For directors Kevin Adams and Joe Ksander (who first collaborated as art director and animation director, respectively, on the dystopian “9”), it was the best possible distribution opportunity, despite the lack of a theatrical release and Oscar qualification.
Courtesy of Netflix
“Buying the film for the price they did was great for everybody involved, but more importantly, they’ve been a partner who’s been really supportive of what we were trying to do,” said Ksander of the China-Canada co-production about the unlikely friendship between rebellious 12-year-old Mai (Charlyne Yi) and a runaway weaponized robot, 7723 (John Krasinski).
“Netflix was fine for what it is,” added Adams. “Studios weren’t sure how it fit as animated children’s film with Marvel-like action. Netflix was the most generous and they’re in a place where they can take a risk.”
Indeed, “Next Gen” is smart while still mainstream. It’s based on a comic by artist Wang Nima and the feature was financed by Baozou, the Chinese multimedia company, and made by Toronto-based Tangent Animation. The initial idea was about a broken robot forced to discard its memories to survive. Adams and Ksander stepped in to write and direct, after helming the short, “Gear,” about a rebellious teenage girl who befriends a robot.
“We came up with Mai as a broken little girl [bullied at school and ignored by her mother, voiced by Constance Wu of ‘Crazy Rich Asians’], and they help each other get better,” said Ksander. “7 has to delete its memories every night and she realizes that this robot is more than just a tool for her to get revenge or a toy to have fun blowing up other robots with.”
First, they had to build the future-retro world of Grainland (dubbed “Happy ‘Blade Runner'”). There are hints of LA, New York, China, Japan, and Steven Spielberg’s Amblin suburbia. Yet all of the technology and vehicles contain a ’70s vibe, as Mai and 7 join forces to battle a nefarious tech CEO (Jason Sudeikis) bent on world domination. Action and virtual cinematography are also reminiscent of the ’70s, riffing on “The French Connection” and “Dog Day Afternoon” including authentic shadow and light interaction and anamorphic lens distortion.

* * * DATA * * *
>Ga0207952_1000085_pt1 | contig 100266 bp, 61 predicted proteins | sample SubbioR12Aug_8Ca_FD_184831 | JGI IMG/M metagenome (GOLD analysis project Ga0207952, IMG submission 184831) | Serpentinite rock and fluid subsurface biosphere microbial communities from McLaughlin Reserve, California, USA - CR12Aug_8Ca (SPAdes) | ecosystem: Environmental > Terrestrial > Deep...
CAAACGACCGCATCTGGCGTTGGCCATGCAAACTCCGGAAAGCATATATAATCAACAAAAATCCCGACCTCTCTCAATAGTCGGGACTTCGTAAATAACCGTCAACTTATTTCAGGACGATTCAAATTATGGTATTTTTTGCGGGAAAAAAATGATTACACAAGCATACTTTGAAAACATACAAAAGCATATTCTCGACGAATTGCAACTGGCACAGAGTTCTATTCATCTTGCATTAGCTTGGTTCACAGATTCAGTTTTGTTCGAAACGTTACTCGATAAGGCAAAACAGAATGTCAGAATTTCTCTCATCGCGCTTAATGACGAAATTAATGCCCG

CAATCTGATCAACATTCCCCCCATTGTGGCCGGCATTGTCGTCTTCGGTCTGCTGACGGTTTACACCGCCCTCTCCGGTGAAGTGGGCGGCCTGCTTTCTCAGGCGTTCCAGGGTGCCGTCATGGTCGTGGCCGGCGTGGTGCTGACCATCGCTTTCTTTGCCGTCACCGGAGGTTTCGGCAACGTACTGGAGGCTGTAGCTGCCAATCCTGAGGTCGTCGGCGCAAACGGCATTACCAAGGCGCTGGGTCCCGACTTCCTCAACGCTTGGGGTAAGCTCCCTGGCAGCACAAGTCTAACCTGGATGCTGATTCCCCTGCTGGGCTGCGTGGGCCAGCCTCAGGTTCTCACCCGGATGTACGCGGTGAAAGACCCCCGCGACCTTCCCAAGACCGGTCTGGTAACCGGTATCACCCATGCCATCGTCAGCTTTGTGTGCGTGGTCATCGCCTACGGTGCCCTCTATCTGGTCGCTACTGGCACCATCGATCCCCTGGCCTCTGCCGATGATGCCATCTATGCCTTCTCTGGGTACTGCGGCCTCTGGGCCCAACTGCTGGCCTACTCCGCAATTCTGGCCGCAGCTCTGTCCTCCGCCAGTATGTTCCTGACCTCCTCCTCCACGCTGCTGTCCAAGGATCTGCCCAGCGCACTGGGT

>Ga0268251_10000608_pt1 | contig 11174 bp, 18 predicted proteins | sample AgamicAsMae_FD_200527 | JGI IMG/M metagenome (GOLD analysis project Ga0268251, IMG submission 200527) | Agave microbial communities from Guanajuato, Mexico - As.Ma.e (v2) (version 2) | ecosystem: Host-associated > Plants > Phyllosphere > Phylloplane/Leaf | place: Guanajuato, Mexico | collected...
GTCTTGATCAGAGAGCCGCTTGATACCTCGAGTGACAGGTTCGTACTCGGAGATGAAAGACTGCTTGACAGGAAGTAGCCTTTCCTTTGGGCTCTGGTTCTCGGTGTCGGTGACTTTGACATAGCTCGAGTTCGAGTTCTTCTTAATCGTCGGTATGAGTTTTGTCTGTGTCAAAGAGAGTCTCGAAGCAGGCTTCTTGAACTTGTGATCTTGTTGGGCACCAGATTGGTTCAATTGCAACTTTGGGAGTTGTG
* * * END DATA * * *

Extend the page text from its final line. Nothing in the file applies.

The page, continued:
Courtesy of Netflix
But the dramatic thrust revolves around Mai and 7 learning about filling the voids in their lives. “From a design standpoint, we focused on what works best for our narrative,” Adams said. “He’s soft, strong, and round like a bear, but she’s more aggressive in her design. After that, there were different color representations. Rainbows play heavily into Mai’s psyche.”
“He starts out very symmetrical,” added Ksander. “His eyes are perfectly round, he travels by rolling on a wheel like a machine. He was designed to learn morality from humans, so the more time he spends with Mai, the more human he becomes. His eyes get more expressive, he gains a mouth at some point [he walks more like a person].
“Even in the sound design, the guys at Skywalker did a great job at changing the arc of his voice. He starts off very processed with a ‘Star Wars’ robot voice and at the end of his arc with Mai, he’s got no processing at all, just the natural John Krasinki voice, and John made the choice to make him grow from childlike to a little more wise.”
Courtesy of Netflix
But the survival of the world depends on 7’s sacrificing memories of Mai to preserve his storage capacity. “We deliberately tried to show memories as part of his development,” said Adams. “He keeps getting more of them and the types of memories show what he’s valuing. But towards the end, they’re more randomly placed and we made them warmer like a carousel of old photos.”
“And the ultimate message was we all have negative and positive memories and both of those are important for who we are,” Ksander said. “And even nostalgia represents the pain of remembering the past, and 7 understands that before Mai.”